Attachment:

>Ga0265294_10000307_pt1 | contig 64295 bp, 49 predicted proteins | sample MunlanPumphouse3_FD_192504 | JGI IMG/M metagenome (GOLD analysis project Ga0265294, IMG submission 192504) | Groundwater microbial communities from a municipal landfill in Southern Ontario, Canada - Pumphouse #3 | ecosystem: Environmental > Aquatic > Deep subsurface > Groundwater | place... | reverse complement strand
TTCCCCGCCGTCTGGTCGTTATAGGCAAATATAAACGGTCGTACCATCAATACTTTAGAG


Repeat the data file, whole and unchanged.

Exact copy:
>Ga0265294_10000307_pt1 | contig 64295 bp, 49 predicted proteins | sample MunlanPumphouse3_FD_192504 | JGI IMG/M metagenome (GOLD analysis project Ga0265294, IMG submission 192504) | Groundwater microbial communities from a municipal landfill in Southern Ontario, Canada - Pumphouse #3 | ecosystem: Environmental > Aquatic > Deep subsurface > Groundwater | place... | reverse complement strand
TTCCCCGCCGTCTGGTCGTTATAGGCAAATATAAACGGTCGTACCATCAATACTTTAGAG